Your Essential Guide To Buying Organic Eggs At The Grocery Store

Eggs are one of the most important foods stocked in the fridge. They make a quick, easy (and affordable) meal — and can be cooked in dozens of tasty ways. Eggs are also a nutritional powerhouse, filled with protein and loads of other essential vitamins and nutrients, making them perfect for helping to keep our bodies healthy. And if all that weren't enough, they're an essential ingredient in so many other foods we make at home, from baked goods to meatballs to crispy, golden veggies fried in an egg-based breading.

In fact, eggs are such a beloved part of our culinary landscape that farmers produce more than 100 billion eggs in the United States annually.  Even more remarkable: The average American eats an estimated 280-plus eggs each year. That's a lot of omelets. But despite that popularity, it's worth noting that all eggs are not created equal. Whether you're concerned about animal welfare and chickens living in the most humane conditions possible or you believe in supporting sustainable and environmentally-friendly farming practices, there are many reasons to opt for organic eggs when shopping.

As an added bonus, organic eggs aren't just better for the planet and the chickens that lay them — they can also sometimes pack significantly more nutrients like omega-3 fatty acids as well, making them a win-win all around. Ready to learn more? Here's how to buy the best organic eggs on your next grocery run.

Look for the USDA Organic seal

Whether you're shopping in a big box retailer, your local chain grocery store, or a specialty health food market, the first step in buying organic eggs should be checking the carton for the USDA Organic seal. This green and white circular logo should be printed somewhere on the egg carton. If it's not, put the eggs back and look for another brand. 

To carry the USDA Organic seal, eggs must meet a number of rigorous organic standards set by the U.S. Department of Agriculture. These standards cover the living conditions of the chickens that produce the eggs, their diet, their exposure to all types of chemicals, and more. The chicken's feed in particular is studied before the seal is awarded. The chickens must eat a diet free of synthetic pesticides, herbicides, and genetically modified organisms. Farmers commit to these guidelines under threat of large monetary fines, and their farms are frequently re-certified by independent third-party agencies to make sure the information they are providing is accurate and the eggs qualify as being 100 percent organic.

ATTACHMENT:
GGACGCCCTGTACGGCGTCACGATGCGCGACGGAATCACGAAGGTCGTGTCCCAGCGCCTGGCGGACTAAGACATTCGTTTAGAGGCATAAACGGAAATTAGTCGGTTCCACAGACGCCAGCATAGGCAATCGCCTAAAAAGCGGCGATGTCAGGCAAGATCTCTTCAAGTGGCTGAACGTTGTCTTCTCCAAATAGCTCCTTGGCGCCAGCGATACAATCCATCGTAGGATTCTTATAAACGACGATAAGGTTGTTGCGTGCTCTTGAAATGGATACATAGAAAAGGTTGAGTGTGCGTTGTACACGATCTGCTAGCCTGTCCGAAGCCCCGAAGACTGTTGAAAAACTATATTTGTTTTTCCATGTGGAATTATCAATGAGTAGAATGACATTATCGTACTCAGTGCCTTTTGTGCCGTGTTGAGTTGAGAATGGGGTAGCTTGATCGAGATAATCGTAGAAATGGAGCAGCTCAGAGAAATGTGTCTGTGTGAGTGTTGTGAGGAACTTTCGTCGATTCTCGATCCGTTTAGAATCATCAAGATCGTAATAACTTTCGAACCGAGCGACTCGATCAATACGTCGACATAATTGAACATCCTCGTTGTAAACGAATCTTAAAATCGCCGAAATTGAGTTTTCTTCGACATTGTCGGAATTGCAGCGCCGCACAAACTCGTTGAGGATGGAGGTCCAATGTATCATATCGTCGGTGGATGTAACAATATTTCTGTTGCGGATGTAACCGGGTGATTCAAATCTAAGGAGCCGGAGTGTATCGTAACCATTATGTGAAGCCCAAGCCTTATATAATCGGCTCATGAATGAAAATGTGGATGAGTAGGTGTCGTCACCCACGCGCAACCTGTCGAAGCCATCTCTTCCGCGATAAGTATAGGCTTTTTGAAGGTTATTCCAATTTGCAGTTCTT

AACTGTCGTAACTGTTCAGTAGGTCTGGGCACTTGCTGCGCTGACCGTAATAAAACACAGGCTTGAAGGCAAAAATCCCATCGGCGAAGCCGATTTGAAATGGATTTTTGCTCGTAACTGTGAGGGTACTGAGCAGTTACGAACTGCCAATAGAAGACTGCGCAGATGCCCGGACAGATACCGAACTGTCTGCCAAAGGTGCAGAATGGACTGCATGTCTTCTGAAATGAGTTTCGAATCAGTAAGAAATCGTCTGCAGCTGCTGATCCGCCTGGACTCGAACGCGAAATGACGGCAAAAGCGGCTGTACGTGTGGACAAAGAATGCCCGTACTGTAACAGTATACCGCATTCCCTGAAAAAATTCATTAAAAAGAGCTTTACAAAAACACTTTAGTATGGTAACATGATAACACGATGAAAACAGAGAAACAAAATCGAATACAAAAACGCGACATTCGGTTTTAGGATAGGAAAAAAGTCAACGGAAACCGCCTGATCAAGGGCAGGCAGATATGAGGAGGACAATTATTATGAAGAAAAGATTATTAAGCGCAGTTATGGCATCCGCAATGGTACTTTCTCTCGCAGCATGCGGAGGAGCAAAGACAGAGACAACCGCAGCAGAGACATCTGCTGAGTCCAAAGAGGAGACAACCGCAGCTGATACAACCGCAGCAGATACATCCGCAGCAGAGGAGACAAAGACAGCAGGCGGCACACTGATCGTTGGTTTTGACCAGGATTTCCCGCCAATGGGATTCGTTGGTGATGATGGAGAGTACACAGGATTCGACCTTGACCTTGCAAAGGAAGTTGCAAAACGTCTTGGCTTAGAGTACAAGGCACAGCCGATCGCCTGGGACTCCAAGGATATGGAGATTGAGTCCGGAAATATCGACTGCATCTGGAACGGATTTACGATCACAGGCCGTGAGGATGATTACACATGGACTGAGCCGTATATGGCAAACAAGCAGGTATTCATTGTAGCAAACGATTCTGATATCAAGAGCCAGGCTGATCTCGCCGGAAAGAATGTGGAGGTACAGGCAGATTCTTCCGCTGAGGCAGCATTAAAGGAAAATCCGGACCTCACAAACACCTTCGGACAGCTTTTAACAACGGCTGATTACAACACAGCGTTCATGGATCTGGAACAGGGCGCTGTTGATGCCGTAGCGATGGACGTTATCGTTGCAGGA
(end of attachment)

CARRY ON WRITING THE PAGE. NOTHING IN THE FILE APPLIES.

Fun fact: While the trend toward organic eggs might seem like a recent idea, Congress passed the Organic Foods Production Act which led to the creation of the USDA Organic seal in 1990.

Check for other certifications too

In addition to the USDA Organic seal, spend a couple seconds looking at what else is printed on the egg carton before committing to buy. One additional logo you might see is the "Certified Humane" seal which is awarded by Humane Farm Animal Care, an international nonprofit organization committed to "improving the lives of farm animals," as they note on their website. In addition to tracking what the chickens on a farm are fed and what chemicals they may or may not be exposed to, Humane Farm Animal Care is especially concerned with the life of the chickens laying our eggs. According to their guidelines, in order to be awarded a "Certified Humane" seal, "Animals are never kept in cages, crates, or tie stalls. Animals must be free to do what comes naturally. For example, chickens must be able to flap their wings and dust bathe, and pigs must have space to move around and root."

The guidelines are updated regularly as needed and were created by the organization's governing body — a 40 member committee made up of scientists and veterinarians from the United States, Europe, Canada, and South America. The seal is used on approved organic egg packaging in all of these regions.

Make sure the eggs are hormone-free

As you become familiar with the egg carton in your hand, the next thing you might notice on the package is wording stating the chickens that laid the eggs were not given antibiotics or added hormones. For starters here, it's helpful to know that the Food and Drug Administration prohibits the use of hormones in chicken production in America, so you might see an egg carton saying "no added hormones" even on eggs that aren't organically raised. Don't let that language alone fool you — if you see a "Certified Humane" seal or the USDA Organic seal, then you know the eggs are actually organic. 

Similarly, some cartons will also proclaim that the eggs inside are free from antibiotics. The use of antibiotics is a health concern for some consumers — they don't want to be exposed to any potential medications or drugs that chickens were on while they were laying eggs. If you see this term on your egg carton, you're safe in knowing the chickens that laid your eggs never got sick and were never treated with antibiotics. Chickens that do become ill for whatever reason and are given antibiotics in order to help them heal and recover are removed from their current flock and put in another group with other chickens that have been sick in the past. These chickens still lay eggs after they've recovered — the eggs just can't carry the "No Antibiotics" claim.

Check the carton for any packing codes